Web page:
Growth and yield of western hemlock in the Pacific Northwest following thinning near the time of initial crown closure.Author(s): Gerald E. Hoyer; Jon D. Swanzy
Source: Res. Pap. PNW-RP-365. Portland, OR: U.S. Department of Agriculture, Forest Service, Pacific Northwest Research Station. 52 p
Publication Series: Research Paper (RP)
Station: Pacific Northwest Research Station
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DescriptionGrowth, stand development, and yield were studied for young, thinned western hemlock (Tsuga heterophylla Raf. [Sarg.]). Two similar studies were located at Cascade Head Experimental Forest in the Siuslaw National Forest, western Oregon, and near Clallam Bay on the Olympic Peninsula in Washington. At the latter, first thinnings were made at two ages; one at about the time of initial crown closure (early or crown closure thinning), and the other after competition was well underway (late or competition thinning).
Stands, age 7 at breast height at time of crown closure thinning, were grown for 17 years at Cascade Head and for 11 years at Clallam Bay. In addition, 6 years after (early) crown-closure thinning the first (late) competition thinning was made at Clallam Bay on previously prepared, well-stocked stands. The tree spacing on the early thinnings ranged from 3 feet to 22 feet.
At ages 24 and 18 breast height on the two studies, stands with the most stocking produced the most cubic-foot volume and volume increment and the smallest average diameter. Early thinnings spaced between 7 and 12 feet produced the most usable wood in terms of Scribner board-foot volume of trees 6 inches in diameter and larger.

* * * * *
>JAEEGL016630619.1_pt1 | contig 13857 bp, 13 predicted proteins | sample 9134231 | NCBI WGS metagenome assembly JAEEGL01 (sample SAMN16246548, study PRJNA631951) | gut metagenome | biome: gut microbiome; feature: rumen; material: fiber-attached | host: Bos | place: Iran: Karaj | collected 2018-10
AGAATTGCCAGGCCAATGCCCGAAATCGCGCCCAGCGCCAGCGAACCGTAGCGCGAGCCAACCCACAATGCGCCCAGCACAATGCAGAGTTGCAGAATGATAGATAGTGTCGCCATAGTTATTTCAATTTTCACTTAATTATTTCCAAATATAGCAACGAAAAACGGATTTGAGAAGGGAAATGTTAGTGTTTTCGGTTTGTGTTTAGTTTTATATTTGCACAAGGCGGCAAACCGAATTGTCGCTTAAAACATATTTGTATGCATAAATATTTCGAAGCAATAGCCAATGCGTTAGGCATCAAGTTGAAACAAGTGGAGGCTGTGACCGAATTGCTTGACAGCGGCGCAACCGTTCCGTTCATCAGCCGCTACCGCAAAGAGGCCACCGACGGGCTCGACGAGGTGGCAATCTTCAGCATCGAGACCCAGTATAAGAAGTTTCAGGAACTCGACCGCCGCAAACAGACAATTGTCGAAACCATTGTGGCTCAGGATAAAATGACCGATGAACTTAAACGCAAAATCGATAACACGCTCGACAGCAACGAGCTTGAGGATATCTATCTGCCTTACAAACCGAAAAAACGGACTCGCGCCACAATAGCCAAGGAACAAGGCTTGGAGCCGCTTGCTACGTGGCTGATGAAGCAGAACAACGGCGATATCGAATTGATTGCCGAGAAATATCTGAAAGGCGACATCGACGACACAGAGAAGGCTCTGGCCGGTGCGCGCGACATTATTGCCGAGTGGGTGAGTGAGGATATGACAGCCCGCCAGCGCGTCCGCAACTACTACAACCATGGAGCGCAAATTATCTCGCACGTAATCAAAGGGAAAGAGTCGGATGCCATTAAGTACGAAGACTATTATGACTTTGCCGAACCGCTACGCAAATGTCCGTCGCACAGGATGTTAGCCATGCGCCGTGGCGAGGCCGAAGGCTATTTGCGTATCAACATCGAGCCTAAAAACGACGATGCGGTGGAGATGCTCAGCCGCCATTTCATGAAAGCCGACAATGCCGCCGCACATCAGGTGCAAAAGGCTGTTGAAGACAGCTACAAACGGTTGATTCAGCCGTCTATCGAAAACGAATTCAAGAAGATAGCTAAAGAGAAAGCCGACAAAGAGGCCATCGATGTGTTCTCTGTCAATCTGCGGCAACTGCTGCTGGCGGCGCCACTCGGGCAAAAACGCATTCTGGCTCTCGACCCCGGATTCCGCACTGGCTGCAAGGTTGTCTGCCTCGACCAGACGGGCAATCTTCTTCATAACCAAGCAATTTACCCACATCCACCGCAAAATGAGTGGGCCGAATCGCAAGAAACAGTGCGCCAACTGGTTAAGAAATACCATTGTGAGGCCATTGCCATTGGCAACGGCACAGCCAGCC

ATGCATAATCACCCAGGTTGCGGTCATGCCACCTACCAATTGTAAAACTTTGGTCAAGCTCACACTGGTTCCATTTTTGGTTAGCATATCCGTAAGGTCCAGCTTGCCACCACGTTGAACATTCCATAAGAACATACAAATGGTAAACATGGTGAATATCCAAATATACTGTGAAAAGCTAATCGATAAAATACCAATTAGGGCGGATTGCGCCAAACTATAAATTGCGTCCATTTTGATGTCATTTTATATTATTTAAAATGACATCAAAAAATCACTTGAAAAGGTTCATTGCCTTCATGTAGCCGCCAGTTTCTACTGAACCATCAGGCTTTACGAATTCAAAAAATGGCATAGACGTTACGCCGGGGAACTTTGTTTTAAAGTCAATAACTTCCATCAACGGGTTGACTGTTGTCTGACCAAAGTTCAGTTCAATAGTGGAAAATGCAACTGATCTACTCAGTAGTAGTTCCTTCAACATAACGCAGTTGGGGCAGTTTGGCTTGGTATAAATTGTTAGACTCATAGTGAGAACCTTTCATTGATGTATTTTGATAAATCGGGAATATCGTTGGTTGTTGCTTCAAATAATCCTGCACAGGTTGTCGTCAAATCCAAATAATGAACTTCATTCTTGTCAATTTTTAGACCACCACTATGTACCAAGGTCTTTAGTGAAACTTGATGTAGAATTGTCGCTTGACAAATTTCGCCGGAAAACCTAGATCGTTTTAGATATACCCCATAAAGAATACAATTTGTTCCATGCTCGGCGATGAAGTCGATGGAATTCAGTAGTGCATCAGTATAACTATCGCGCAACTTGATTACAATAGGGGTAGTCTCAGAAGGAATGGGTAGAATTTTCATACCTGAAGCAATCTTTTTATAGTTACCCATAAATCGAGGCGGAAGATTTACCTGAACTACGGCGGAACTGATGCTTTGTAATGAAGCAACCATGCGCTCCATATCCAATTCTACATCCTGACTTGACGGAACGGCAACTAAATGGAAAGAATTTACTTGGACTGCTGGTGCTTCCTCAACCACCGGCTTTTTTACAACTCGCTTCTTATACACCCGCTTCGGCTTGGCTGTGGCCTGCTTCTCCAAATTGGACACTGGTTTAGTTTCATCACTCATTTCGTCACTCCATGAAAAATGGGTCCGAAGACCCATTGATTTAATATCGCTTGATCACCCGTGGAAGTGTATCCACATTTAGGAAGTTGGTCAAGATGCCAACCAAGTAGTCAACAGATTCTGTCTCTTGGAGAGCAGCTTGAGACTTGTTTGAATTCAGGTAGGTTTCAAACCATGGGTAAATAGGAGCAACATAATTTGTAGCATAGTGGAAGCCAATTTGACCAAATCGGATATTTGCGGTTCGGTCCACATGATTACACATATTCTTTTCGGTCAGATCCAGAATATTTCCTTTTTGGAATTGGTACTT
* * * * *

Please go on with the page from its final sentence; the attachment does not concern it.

During the 6-year period following the late thinning, the treatments produced 55, 86, and 180 more cubic-foot volume increment per acre per year than did early thinnings that grew to the same basal area. The studies provide an approximation of the behavior of stands grown at given plantation spacings. The studies suggest that volume increment from stands thinned late differs from the volume increment of early thinning or planted stands that have attained basal area density similar to the late-thinned stands. Representative growth and yield data is provided for all treatments.
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CitationHoyer, Gerald E.; Swanzy, Jon D. 1986. Growth and yield of western hemlock in the Pacific Northwest following thinning near the time of initial crown closure. Res. Pap. PNW-RP-365. Portland, OR: U.S. Department of Agriculture, Forest Service, Pacific Northwest Research Station. 52 p
KeywordsSpacing thinnings, stand development, increment, yield (forest), western hemlock
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